Hmmm, not the music of the spheres that Kepler had in mind, I imagine.Still, first an impressive sonic array. Conventional forms can only make a limited appropriation.Controlled chaos, if that isn't contradictory and even a dose of absurdity. Surely those are elements of contemporary life that require expression. Not that they're new.It does take study to unwrap the structure but art is going to require some study.
I must say, FT.I was shocked, shocked I tell you to see Stockhaused posted. But it's a much a sonic garden as any of the romantics.Now, what have we lost coming to this brave new world. Or what have we gained?
Wonder if this man's life on the sterile rubble of the "liberated" Germany after WWII helped in his ability to create such an unharmonic and atonal mish-mash of intolerable noise. Music to the ears of some quacks, I guess.
I would say that demanding conventional harmony and tonality to the exclusion of all else is more an indication of comfortable convention than anything in Stockhausen.
Maybe the maestro, FT, can weigh in to compare the classical German musical geniuses from long ago with the new age "music" of Herr Stockhausen.The old music and the new seem diametrically opposite.
This isn't "new" music, and the gist goes back to quite a few great composers of old. The idea, for instance, of a constant force movement achieved by carefully controlled "chaos," as Ducky pointed to above, is as old as music history can recall. It's interesting. Not everything has to be beautiful. It's interesting.JMJ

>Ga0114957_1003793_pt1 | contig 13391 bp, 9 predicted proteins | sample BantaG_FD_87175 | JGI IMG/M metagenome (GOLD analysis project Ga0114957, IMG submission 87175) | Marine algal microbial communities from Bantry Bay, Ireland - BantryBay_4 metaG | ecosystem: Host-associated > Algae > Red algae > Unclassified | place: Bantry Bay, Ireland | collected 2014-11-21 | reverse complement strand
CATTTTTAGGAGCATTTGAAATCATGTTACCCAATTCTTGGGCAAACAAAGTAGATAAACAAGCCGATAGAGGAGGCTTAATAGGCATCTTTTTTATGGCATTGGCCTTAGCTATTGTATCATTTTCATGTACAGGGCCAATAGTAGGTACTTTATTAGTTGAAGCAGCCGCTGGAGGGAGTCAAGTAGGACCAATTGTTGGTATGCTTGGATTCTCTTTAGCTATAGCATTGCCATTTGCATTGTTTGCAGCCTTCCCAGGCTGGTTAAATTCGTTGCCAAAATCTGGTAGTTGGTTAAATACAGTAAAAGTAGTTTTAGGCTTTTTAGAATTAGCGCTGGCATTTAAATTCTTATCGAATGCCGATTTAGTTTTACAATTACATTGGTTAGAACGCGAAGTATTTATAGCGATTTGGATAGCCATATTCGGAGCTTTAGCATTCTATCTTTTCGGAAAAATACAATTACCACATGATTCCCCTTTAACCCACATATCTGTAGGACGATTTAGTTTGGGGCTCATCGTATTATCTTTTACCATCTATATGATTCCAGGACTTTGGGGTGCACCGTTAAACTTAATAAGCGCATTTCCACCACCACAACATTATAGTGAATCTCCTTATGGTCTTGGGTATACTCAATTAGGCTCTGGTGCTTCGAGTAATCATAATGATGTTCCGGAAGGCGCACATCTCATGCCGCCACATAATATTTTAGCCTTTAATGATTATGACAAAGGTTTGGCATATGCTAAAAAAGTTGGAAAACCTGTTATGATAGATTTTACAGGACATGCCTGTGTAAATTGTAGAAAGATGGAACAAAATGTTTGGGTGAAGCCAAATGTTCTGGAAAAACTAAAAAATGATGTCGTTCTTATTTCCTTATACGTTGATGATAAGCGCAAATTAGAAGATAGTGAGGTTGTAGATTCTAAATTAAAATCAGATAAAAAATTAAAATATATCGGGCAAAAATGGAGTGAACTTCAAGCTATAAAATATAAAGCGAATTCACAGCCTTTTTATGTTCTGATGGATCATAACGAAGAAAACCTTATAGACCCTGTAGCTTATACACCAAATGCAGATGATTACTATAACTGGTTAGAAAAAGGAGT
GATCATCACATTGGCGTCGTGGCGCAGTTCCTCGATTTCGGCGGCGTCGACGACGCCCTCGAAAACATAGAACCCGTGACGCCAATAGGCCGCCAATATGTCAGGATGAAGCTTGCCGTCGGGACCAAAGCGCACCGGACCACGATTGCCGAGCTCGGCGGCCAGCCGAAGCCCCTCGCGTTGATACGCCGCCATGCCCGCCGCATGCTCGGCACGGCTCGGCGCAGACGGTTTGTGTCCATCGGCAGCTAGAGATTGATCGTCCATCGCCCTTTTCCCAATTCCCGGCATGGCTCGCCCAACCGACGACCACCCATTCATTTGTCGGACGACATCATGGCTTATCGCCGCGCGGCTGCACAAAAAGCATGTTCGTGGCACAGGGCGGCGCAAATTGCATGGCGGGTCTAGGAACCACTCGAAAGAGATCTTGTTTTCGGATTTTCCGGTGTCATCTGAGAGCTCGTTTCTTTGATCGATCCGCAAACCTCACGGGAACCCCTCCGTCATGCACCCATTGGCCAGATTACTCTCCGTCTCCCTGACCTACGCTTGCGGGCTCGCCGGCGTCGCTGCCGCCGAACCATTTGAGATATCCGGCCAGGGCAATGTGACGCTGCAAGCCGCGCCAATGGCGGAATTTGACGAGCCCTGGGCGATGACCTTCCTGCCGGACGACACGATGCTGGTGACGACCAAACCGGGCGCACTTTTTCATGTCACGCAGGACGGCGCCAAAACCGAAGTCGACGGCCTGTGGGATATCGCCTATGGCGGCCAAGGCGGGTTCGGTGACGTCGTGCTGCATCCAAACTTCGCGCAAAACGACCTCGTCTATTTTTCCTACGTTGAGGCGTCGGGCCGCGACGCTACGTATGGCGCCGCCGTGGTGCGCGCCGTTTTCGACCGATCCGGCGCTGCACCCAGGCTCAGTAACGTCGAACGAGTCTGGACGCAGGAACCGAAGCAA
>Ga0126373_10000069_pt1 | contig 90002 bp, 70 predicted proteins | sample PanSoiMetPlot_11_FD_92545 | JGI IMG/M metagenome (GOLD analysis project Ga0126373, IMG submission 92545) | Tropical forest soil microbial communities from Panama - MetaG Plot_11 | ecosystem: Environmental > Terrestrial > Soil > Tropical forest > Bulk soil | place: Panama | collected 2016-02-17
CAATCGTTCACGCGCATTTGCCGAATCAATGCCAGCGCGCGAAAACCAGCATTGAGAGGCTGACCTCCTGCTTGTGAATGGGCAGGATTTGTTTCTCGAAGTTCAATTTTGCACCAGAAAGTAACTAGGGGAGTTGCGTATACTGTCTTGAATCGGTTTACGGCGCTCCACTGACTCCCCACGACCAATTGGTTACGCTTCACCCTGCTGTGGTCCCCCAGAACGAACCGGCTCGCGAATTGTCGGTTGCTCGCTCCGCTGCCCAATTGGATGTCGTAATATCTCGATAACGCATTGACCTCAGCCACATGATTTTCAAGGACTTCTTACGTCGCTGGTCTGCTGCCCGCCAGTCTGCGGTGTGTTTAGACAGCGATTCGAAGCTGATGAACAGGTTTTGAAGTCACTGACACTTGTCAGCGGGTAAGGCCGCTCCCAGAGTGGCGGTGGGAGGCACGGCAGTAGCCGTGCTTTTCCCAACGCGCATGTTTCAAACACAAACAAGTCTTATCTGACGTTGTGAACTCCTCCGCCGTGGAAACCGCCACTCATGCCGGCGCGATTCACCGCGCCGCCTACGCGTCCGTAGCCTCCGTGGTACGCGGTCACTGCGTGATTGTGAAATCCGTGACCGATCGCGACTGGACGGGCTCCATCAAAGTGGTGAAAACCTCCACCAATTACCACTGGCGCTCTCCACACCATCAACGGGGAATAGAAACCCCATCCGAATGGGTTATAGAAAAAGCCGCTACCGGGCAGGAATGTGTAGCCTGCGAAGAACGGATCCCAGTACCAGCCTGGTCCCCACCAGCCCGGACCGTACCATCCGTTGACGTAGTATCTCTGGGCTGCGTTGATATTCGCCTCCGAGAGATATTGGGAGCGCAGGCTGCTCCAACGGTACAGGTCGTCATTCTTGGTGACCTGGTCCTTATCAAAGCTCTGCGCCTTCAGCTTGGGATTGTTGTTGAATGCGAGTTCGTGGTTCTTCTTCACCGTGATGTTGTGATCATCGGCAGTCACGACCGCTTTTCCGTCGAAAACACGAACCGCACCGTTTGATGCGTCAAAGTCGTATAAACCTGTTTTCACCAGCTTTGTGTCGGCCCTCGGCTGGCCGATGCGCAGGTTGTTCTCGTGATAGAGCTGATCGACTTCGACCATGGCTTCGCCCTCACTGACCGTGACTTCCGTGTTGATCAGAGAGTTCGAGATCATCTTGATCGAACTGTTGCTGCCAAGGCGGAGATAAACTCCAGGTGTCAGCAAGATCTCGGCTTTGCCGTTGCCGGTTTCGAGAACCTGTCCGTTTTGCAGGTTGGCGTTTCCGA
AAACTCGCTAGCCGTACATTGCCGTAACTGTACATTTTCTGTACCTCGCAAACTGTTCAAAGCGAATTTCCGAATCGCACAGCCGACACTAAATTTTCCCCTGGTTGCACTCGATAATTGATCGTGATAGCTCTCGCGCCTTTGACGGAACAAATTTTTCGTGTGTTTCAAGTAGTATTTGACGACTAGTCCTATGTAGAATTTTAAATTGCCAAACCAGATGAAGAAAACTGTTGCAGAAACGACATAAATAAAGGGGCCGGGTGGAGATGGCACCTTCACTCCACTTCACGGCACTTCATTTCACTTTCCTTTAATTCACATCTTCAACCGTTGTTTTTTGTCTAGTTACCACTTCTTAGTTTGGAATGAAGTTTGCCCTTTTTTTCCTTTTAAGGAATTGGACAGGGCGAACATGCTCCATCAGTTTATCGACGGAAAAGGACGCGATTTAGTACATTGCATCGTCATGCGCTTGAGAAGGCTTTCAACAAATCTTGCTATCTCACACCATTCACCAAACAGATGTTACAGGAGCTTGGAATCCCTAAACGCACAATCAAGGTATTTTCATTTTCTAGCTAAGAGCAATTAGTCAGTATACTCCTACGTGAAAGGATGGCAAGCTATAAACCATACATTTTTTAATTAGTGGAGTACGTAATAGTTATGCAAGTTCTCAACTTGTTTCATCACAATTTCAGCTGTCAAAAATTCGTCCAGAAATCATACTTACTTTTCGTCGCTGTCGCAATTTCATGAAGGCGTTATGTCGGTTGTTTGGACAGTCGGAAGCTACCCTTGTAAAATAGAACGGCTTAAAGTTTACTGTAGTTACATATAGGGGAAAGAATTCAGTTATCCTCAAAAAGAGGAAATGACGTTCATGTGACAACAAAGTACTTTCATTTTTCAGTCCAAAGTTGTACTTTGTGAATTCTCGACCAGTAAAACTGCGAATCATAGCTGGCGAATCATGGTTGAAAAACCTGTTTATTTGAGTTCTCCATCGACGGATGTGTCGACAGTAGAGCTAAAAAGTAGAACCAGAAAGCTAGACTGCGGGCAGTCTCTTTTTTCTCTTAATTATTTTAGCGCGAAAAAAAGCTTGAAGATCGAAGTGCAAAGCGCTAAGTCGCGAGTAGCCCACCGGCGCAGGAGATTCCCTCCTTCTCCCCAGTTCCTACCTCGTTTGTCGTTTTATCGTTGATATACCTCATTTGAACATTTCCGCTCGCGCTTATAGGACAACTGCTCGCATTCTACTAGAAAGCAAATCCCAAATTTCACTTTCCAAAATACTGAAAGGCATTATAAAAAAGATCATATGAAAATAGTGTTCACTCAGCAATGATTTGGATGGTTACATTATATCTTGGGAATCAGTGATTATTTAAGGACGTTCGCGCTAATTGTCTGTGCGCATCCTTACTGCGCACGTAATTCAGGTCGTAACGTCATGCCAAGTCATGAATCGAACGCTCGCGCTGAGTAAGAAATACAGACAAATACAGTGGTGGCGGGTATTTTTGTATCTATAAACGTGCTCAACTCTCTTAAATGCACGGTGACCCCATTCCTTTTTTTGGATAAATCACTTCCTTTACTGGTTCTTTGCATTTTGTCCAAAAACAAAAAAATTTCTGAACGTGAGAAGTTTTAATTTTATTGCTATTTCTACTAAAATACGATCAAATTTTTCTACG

If the concept of music entails harmony and rhythmically pleasant sounds, as was understood by the great classical musicians, to pretend that substituting chaos and unharmonic noise in its place insist that is music, something is destroyed in the real world. Specifically the concept of music and the as well as introducing the brain rot that results accepts the counterfeit currency in the inner world of the mind of the individual.That is evident in the brain rot and lack of character displayed in the character of today's "progressive mind" and the empty shells of human remains seen today in those embracing this rot.
So, you couldn't imagine something like playing in the background of thriller or space movie? You just see no place at all for this in music?JMJ
If the concept of music entails harmony and rhythmically pleasant sounds ...---------------Is that the only possibility?It's certainly an established form but why must it preclude dissonance or randomness? I imagine because it is what you are comfortable with and something that takes you out of your conception of what the world should be is disquieting.But Bach is still there. Although Stockhausen's conception of rhythm is certainly his equal. The question is why the "other" apparently threatens you.
Flight of the Numblebrain...
You know, Joe, that's a perfect example of the difference between music and noise.Who knows what will be called music next by the ever "progressive" mind?I'm thinking a singalong with a vacuum cleaner would be accepted by the already brain-dead regressives.
Waht "other" would that be Qucker?Jesus you're and a$$hole. You must walk around with a boil on your ass and a chronically inflamed sphincter ... all day ... everyday.
Well Waylon, in your case other would be György Ligeti, Ornette Coleman, John Coltrane, Jackson Pollack, André Breton, David Smith, Jacques Rivette, Virginia Wolf, Gregory Corso, Morton Feldman ... and so many more.Anyone who pushes the envelope.You know, anyone who doesn't eat tuna sandwiches for lunch.